Wednesday, September 7, 2016
Finished today my course for wedding photography at the Shaw academy. It's always a fun experience to learn, even if I already knew quite a lot of the things thought. What I really appreciated in this course was the pre-wedding part in the second lesson and what to consider when getting in contact with the client, some really useful stuff for me personally. Image analysis was good too. From time to time, when making portraits or group shots, I'm struggling with the posing or getting the group arranged, so some of the material in the course was really helpful. Here's a few B&W portraits from past weddings...
Monday, August 15, 2016
If there's one place on this planet where I could spend more time, that would be the archipelago of Finland. Lots of things to photograph, but mostly the relaxing environment. It doesn't matter if the winds are blowing or the sea is dead calm, it's always a most relaxing thing to be there and just enjoy the surroundings, the nature, the creation. Almost missed the whole experience for this year. If you ever visit Finland, do not miss the fantastic archipelago. Here's a few pics from my last visit...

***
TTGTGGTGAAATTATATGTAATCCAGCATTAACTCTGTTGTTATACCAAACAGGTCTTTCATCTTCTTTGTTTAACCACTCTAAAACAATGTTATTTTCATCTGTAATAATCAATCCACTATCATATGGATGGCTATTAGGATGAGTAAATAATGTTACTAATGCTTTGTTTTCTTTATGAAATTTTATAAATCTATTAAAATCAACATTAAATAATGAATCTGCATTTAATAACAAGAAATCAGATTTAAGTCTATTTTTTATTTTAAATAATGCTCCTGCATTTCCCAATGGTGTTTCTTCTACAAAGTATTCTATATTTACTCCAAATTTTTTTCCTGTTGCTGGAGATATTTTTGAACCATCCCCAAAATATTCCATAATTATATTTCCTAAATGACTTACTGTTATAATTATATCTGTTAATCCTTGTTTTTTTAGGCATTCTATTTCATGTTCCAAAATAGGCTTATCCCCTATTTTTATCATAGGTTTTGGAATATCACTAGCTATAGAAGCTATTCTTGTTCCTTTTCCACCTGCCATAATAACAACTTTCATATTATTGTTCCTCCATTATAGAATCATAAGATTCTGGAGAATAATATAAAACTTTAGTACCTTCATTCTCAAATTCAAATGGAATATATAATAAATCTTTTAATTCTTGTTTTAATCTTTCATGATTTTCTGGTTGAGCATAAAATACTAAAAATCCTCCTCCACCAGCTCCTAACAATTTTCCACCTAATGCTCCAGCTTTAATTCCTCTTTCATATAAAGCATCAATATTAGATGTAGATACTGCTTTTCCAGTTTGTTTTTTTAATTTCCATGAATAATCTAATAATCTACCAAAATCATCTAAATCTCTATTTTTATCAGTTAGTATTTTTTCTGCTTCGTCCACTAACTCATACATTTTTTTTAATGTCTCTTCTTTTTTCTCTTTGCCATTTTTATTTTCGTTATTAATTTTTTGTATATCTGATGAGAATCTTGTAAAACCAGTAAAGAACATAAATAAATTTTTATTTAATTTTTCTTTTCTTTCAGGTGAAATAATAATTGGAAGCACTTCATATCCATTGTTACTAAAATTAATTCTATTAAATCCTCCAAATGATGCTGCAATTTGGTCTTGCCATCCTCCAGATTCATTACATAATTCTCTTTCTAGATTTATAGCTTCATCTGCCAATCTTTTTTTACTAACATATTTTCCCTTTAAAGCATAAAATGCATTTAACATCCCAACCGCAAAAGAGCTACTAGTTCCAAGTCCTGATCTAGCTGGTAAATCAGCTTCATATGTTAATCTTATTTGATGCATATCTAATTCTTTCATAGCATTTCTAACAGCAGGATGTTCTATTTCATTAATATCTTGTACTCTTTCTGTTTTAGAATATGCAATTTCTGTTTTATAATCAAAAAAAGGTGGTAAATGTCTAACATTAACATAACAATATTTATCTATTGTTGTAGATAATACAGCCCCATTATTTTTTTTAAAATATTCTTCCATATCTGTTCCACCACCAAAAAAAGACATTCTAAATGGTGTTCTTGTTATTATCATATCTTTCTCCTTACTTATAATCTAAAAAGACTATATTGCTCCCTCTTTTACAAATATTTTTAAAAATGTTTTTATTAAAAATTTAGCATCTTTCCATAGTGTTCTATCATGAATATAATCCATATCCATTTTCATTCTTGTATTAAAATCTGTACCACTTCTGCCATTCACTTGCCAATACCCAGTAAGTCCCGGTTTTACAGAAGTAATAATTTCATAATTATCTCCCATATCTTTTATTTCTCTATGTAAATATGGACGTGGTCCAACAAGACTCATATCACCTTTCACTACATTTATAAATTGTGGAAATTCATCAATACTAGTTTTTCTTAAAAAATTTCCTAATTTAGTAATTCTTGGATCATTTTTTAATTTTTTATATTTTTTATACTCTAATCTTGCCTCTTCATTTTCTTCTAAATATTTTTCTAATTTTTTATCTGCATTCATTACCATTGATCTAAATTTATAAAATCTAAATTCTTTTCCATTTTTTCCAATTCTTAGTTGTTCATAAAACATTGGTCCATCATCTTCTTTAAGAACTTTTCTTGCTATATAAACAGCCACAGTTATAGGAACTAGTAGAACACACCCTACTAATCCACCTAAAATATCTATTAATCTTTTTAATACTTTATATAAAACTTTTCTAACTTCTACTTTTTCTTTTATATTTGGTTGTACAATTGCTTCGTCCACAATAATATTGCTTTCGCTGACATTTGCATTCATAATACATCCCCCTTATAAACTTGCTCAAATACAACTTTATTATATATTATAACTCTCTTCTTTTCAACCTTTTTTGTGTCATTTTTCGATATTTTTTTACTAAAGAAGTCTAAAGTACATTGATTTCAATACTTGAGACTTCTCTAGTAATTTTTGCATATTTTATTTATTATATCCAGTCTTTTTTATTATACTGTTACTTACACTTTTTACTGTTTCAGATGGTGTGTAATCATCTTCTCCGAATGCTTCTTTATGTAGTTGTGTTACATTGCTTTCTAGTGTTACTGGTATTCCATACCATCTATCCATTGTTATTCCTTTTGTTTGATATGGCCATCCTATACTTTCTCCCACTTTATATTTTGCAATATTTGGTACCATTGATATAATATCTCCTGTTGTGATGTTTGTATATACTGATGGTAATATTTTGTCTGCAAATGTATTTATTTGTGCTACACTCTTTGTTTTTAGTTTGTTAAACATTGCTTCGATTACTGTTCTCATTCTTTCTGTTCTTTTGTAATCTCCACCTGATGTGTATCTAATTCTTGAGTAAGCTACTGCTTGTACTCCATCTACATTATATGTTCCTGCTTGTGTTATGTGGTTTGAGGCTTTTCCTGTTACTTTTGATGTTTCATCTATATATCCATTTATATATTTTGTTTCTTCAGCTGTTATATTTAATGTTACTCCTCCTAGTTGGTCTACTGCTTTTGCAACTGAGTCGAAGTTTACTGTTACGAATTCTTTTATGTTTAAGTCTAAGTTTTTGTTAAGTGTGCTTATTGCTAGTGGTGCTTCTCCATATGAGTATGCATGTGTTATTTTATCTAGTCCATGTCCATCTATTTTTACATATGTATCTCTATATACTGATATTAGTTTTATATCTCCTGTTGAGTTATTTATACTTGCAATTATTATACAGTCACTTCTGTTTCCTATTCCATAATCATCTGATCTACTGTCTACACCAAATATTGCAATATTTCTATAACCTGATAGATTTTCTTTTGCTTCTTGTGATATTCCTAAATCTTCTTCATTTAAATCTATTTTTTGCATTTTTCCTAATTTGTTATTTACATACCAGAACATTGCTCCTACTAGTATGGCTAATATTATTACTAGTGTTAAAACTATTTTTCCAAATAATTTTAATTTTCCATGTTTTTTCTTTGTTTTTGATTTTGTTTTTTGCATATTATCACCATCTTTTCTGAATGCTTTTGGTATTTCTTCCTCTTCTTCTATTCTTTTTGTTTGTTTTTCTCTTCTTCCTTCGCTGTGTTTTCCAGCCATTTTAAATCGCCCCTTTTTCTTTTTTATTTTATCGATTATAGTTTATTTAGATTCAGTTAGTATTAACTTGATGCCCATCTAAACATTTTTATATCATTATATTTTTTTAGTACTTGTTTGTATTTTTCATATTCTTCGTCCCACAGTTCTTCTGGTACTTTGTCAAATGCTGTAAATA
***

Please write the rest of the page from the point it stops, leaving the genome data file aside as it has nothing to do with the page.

Sunday, August 7, 2016
Yesterday evening we had promised to a friend of ours to drive her to water her garden plot just a little outside of the town. Just a perfect place for a little photo shoot, so I asked my wife if she could wear something else than the regular shorts and neon red sports t-shirt. Grabbed my gear and so we hit the road. While our friend was taking care of here vegetables, we moved a little further the road and found this tiny small crossroad kind of a place, from were a sunflower field started. At this point of the summer the sunflowers have seen their best days, but with the setting sun, and a few clouds they just made the perfect backdrop. Placed my lighting, made a few test shots and so we started. I wish we could have continued for a little longer, but due to an attack of some strange tiny and stingy insects I just decided to quit the shoot. Thanks to my models patience we still managed to make quite a few images. Here's a few...